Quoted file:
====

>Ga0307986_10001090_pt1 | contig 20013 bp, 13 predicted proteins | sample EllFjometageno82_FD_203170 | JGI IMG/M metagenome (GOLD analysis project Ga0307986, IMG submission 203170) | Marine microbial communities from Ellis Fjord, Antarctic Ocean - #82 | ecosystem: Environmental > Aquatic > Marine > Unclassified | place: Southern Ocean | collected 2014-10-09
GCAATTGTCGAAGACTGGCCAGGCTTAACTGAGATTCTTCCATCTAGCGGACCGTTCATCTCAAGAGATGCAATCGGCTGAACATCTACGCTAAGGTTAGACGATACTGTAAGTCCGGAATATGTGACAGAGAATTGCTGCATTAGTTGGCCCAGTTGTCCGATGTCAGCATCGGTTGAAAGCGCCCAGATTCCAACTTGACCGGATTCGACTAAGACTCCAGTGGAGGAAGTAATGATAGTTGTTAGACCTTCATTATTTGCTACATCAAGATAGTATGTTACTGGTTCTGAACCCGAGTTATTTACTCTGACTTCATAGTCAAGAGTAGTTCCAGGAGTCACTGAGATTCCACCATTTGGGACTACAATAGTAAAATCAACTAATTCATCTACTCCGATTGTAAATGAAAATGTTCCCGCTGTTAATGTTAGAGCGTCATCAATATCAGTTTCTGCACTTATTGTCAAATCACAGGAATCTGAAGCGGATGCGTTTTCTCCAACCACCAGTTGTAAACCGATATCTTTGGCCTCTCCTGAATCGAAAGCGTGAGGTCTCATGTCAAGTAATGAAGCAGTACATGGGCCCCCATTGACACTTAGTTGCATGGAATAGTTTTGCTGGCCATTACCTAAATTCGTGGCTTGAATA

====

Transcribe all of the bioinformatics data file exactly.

>Ga0307986_10001090_pt1 | contig 20013 bp, 13 predicted proteins | sample EllFjometageno82_FD_203170 | JGI IMG/M metagenome (GOLD analysis project Ga0307986, IMG submission 203170) | Marine microbial communities from Ellis Fjord, Antarctic Ocean - #82 | ecosystem: Environmental > Aquatic > Marine > Unclassified | place: Southern Ocean | collected 2014-10-09
GCAATTGTCGAAGACTGGCCAGGCTTAACTGAGATTCTTCCATCTAGCGGACCGTTCATCTCAAGAGATGCAATCGGCTGAACATCTACGCTAAGGTTAGACGATACTGTAAGTCCGGAATATGTGACAGAGAATTGCTGCATTAGTTGGCCCAGTTGTCCGATGTCAGCATCGGTTGAAAGCGCCCAGATTCCAACTTGACCGGATTCGACTAAGACTCCAGTGGAGGAAGTAATGATAGTTGTTAGACCTTCATTATTTGCTACATCAAGATAGTATGTTACTGGTTCTGAACCCGAGTTATTTACTCTGACTTCATAGTCAAGAGTAGTTCCAGGAGTCACTGAGATTCCACCATTTGGGACTACAATAGTAAAATCAACTAATTCATCTACTCCGATTGTAAATGAAAATGTTCCCGCTGTTAATGTTAGAGCGTCATCAATATCAGTTTCTGCACTTATTGTCAAATCACAGGAATCTGAAGCGGATGCGTTTTCTCCAACCACCAGTTGTAAACCGATATCTTTGGCCTCTCCTGAATCGAAAGCGTGAGGTCTCATGTCAAGTAATGAAGCAGTACATGGGCCCCCATTGACACTTAGTTGCATGGAATAGTTTTGCTGGCCATTACCTAAATTCGTGGCTTGAATA